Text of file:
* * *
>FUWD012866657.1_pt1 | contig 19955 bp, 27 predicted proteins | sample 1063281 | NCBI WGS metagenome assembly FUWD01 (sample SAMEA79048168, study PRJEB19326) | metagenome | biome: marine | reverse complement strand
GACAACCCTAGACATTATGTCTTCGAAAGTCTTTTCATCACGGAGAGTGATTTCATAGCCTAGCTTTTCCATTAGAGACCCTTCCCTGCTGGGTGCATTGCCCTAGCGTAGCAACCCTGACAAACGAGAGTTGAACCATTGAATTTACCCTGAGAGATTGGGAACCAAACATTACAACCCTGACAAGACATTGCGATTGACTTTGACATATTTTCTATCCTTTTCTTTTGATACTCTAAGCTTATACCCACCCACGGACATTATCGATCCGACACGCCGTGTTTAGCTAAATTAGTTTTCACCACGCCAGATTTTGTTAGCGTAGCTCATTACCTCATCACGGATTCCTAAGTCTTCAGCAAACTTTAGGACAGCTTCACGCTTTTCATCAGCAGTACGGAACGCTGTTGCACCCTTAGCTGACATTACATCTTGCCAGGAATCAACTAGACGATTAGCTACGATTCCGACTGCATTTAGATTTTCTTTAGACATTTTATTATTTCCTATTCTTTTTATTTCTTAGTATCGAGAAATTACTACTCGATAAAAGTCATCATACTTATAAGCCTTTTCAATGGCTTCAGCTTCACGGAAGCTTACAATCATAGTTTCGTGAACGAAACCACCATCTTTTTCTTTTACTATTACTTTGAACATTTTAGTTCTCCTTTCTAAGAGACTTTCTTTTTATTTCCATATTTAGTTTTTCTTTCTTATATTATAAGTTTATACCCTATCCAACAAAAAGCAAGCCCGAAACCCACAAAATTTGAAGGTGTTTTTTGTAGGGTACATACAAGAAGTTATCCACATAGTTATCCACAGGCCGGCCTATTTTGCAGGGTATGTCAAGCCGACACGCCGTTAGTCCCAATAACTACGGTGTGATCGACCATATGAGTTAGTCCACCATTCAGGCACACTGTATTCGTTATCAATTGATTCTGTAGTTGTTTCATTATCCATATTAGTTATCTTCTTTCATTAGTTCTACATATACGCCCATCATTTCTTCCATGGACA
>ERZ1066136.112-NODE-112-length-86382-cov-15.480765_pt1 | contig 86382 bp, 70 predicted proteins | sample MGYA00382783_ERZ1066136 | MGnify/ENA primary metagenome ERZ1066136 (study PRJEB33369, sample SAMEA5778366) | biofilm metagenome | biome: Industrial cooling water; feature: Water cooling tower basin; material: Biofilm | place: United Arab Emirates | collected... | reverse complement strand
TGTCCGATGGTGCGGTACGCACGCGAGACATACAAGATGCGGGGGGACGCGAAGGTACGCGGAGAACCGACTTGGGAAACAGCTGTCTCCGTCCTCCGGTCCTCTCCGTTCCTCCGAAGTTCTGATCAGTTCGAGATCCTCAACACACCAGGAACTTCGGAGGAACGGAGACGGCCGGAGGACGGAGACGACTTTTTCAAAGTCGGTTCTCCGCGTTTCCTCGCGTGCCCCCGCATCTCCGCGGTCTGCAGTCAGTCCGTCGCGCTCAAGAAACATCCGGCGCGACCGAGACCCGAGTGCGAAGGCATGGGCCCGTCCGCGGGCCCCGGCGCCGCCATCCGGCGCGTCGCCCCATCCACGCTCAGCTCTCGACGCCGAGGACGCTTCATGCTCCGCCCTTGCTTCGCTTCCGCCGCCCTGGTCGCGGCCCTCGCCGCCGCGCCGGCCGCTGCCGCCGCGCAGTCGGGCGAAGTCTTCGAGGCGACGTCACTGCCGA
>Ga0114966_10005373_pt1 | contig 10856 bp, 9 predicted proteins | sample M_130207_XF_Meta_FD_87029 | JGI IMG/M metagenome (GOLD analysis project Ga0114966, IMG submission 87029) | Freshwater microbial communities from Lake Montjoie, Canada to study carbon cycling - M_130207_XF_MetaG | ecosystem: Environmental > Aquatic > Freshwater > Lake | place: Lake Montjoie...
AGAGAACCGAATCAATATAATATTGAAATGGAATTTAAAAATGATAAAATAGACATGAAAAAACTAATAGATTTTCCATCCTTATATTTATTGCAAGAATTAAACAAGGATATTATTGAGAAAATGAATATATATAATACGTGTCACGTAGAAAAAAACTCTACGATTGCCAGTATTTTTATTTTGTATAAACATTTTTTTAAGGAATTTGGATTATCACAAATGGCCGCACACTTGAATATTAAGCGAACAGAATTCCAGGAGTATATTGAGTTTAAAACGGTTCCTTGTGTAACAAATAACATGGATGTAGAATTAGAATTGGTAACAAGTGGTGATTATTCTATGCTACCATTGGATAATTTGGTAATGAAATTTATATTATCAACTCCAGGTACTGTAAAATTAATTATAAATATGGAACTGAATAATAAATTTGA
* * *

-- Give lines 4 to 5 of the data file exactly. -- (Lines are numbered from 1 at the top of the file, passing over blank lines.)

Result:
TGTCCGATGGTGCGGTACGCACGCGAGACATACAAGATGCGGGGGGACGCGAAGGTACGCGGAGAACCGACTTGGGAAACAGCTGTCTCCGTCCTCCGGTCCTCTCCGTTCCTCCGAAGTTCTGATCAGTTCGAGATCCTCAACACACCAGGAACTTCGGAGGAACGGAGACGGCCGGAGGACGGAGACGACTTTTTCAAAGTCGGTTCTCCGCGTTTCCTCGCGTGCCCCCGCATCTCCGCGGTCTGCAGTCAGTCCGTCGCGCTCAAGAAACATCCGGCGCGACCGAGACCCGAGTGCGAAGGCATGGGCCCGTCCGCGGGCCCCGGCGCCGCCATCCGGCGCGTCGCCCCATCCACGCTCAGCTCTCGACGCCGAGGACGCTTCATGCTCCGCCCTTGCTTCGCTTCCGCCGCCCTGGTCGCGGCCCTCGCCGCCGCGCCGGCCGCTGCCGCCGCGCAGTCGGGCGAAGTCTTCGAGGCGACGTCACTGCCGA
>Ga0114966_10005373_pt1 | contig 10856 bp, 9 predicted proteins | sample M_130207_XF_Meta_FD_87029 | JGI IMG/M metagenome (GOLD analysis project Ga0114966, IMG submission 87029) | Freshwater microbial communities from Lake Montjoie, Canada to study carbon cycling - M_130207_XF_MetaG | ecosystem: Environmental > Aquatic > Freshwater > Lake | place: Lake Montjoie...